When Breath Becomes Air
In this posthumously published memoir, Paul Kalanithi chronicles his life in medicine. Initially, that encompasses the process of learning to be a doctor and beginning to practice medicine; later, it involves coming to terms with his own mortality after being diagnosed with stage IV lung cancer. As a skilled writer with an abundance of medical knowledge, Kalanithi was qualified to approach this subject from multiple angles, which he did, and powerfully.
Thinking in Pictures
Temple Grandin has been the subject of other authors’ work, including Oliver Sacks’ An Anthropologist on Mars; she was also played by Claire Danes in an award-winning biopic. In her memoir, she writes about her autism, integrating her lived experiences with her abundance of scientific knowledge as an expert in the field of animal science.
Girl in the Dark
In her oft-discussed memoir, Anna Lyndsey examines the condition that has caused her to live her life with a unique constraint: an extreme physical sensitivity to light, even in the smallest amounts. As the title suggests, Girl in the Dark chronicles her experience living in darkness, and offers readers a window to a different way of experiencing the world.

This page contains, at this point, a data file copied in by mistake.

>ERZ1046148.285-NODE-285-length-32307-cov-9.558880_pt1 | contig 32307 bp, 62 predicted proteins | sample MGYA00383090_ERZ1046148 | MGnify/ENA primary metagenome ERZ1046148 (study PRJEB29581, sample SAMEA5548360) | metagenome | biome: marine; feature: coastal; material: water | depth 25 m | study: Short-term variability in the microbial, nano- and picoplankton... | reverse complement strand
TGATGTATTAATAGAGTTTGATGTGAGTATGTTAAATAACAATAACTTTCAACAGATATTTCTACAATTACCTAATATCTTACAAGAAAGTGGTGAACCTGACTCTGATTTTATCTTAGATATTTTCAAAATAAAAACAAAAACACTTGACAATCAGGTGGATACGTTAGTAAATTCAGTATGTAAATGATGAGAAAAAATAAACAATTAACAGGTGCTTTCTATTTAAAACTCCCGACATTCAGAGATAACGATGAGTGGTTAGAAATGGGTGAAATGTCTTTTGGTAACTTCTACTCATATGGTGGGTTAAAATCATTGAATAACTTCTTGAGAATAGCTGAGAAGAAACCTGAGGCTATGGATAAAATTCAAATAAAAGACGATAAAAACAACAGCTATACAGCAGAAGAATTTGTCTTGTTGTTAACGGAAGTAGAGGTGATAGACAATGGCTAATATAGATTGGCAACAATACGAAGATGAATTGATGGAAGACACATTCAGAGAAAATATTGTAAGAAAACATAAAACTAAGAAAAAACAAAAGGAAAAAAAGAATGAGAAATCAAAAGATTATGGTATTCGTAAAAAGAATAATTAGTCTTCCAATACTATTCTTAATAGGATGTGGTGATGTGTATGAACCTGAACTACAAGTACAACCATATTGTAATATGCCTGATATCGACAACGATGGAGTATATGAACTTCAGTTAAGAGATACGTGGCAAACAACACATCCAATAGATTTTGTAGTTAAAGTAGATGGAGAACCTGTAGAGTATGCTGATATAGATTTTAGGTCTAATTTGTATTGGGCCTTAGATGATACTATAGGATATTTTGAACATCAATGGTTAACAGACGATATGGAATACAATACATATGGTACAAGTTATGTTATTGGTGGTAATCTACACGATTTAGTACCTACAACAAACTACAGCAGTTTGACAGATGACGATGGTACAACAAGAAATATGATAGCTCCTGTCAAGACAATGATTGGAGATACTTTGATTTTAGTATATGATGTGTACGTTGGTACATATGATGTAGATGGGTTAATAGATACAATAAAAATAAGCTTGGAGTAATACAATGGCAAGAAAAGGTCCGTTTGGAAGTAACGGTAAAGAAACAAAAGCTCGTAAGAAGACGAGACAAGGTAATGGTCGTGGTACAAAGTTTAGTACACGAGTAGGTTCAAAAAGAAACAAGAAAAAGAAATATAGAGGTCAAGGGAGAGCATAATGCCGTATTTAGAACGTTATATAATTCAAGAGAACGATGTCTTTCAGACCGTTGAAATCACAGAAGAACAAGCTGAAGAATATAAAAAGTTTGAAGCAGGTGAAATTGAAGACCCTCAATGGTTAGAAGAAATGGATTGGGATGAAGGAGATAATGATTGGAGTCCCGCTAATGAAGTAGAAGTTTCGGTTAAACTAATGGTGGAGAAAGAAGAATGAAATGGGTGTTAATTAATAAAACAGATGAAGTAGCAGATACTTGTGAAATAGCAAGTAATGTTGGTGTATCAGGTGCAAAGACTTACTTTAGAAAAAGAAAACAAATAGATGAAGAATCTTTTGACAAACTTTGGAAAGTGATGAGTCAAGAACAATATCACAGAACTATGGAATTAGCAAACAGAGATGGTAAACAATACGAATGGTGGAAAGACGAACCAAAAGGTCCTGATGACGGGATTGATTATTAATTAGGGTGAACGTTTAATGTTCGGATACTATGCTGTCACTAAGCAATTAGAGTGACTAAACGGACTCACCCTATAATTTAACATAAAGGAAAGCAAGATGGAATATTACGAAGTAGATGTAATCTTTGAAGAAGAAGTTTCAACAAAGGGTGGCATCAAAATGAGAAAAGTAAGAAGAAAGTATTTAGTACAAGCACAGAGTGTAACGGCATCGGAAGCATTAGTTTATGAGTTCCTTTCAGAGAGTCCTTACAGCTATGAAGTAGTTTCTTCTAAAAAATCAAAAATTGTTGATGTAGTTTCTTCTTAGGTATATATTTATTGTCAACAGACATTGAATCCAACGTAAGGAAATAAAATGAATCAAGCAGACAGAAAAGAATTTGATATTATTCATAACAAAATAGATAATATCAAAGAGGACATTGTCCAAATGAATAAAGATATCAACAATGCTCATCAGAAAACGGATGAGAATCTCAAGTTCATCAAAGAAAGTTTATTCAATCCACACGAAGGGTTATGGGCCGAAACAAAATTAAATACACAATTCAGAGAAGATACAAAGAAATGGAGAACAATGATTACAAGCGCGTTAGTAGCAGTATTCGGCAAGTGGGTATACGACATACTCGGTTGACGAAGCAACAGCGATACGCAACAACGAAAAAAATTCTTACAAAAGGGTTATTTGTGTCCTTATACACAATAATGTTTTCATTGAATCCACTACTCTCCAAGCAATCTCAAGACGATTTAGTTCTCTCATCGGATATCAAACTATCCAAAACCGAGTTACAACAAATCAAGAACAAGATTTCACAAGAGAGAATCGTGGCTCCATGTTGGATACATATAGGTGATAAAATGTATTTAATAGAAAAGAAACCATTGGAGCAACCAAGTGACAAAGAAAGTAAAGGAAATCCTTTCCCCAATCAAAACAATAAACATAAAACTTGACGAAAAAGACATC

The Diving Bell and the Butterfly
In 1995, editor and writer Jean-Dominique Bauby had a massive stroke. As a result, he was only able to communicate by blinking his eye. Even so, he composed this memoir, which describes the effects of his condition and the means by which he coped with it, via a complex means of transcription. Bauby’s memoir was adapted for film in 2007.
The Year of Magical Thinking
Joan Didion’s acclaimed memoir chronicles the year after her husband’s sudden death. At the same time she was dealing with the aftermath of that devastating event, Didion’s daughter also began experiencing serious medical issues, which turned tragic. Her following book, Blue Nights, further explored many of the same subjects and themes.
Memoirs detailing the author’s lived experience with an illness, the aftermath of an accident, or some other physical condition have long been compelling to audiences. Some books offer readers insights into how they might grapple with similar situations, from the management of chronic conditions to coming to terms with a terminal diagnosis. Others can be fascinating for the ways in which they explore life in a situation that readers are unlikely to ever experience. And still others offer an implicit contrast between the medical treatments of a bygone time and the more advanced methodology of the present day.
A number of authors have written powerful books regarding matters of illness, and many more will join them, including Esmé Weijun Wang (The Collected Schizophrenias) and Porochista Khakpour (Sick), to cite two highly anticipated examples. Here’s a look at five books exploring questions of medicine, treatment, and the body.
Featured Image: Jennifer N. R. Smith